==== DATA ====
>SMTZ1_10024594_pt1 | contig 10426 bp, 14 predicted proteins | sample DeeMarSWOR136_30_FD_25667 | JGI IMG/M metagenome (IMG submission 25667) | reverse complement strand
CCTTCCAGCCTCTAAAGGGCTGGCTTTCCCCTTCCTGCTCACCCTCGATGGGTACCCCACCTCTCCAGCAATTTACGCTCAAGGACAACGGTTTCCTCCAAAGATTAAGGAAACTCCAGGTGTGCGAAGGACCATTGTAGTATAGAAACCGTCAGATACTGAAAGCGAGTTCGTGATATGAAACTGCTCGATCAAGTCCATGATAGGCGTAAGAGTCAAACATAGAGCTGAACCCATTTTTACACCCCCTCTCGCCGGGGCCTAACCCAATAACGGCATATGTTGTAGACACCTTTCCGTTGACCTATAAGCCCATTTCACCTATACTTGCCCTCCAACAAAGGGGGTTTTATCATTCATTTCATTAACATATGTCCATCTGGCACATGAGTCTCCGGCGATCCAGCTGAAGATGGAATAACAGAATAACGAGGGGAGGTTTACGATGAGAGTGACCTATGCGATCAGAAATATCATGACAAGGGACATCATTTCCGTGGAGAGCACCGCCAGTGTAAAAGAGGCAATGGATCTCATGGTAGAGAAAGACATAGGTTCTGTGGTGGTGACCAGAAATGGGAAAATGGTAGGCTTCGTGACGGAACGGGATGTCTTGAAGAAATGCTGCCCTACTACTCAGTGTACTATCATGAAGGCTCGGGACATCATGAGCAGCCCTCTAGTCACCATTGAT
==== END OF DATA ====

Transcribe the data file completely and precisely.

>SMTZ1_10024594_pt1 | contig 10426 bp, 14 predicted proteins | sample DeeMarSWOR136_30_FD_25667 | JGI IMG/M metagenome (IMG submission 25667) | reverse complement strand
CCTTCCAGCCTCTAAAGGGCTGGCTTTCCCCTTCCTGCTCACCCTCGATGGGTACCCCACCTCTCCAGCAATTTACGCTCAAGGACAACGGTTTCCTCCAAAGATTAAGGAAACTCCAGGTGTGCGAAGGACCATTGTAGTATAGAAACCGTCAGATACTGAAAGCGAGTTCGTGATATGAAACTGCTCGATCAAGTCCATGATAGGCGTAAGAGTCAAACATAGAGCTGAACCCATTTTTACACCCCCTCTCGCCGGGGCCTAACCCAATAACGGCATATGTTGTAGACACCTTTCCGTTGACCTATAAGCCCATTTCACCTATACTTGCCCTCCAACAAAGGGGGTTTTATCATTCATTTCATTAACATATGTCCATCTGGCACATGAGTCTCCGGCGATCCAGCTGAAGATGGAATAACAGAATAACGAGGGGAGGTTTACGATGAGAGTGACCTATGCGATCAGAAATATCATGACAAGGGACATCATTTCCGTGGAGAGCACCGCCAGTGTAAAAGAGGCAATGGATCTCATGGTAGAGAAAGACATAGGTTCTGTGGTGGTGACCAGAAATGGGAAAATGGTAGGCTTCGTGACGGAACGGGATGTCTTGAAGAAATGCTGCCCTACTACTCAGTGTACTATCATGAAGGCTCGGGACATCATGAGCAGCCCTCTAGTCACCATTGAT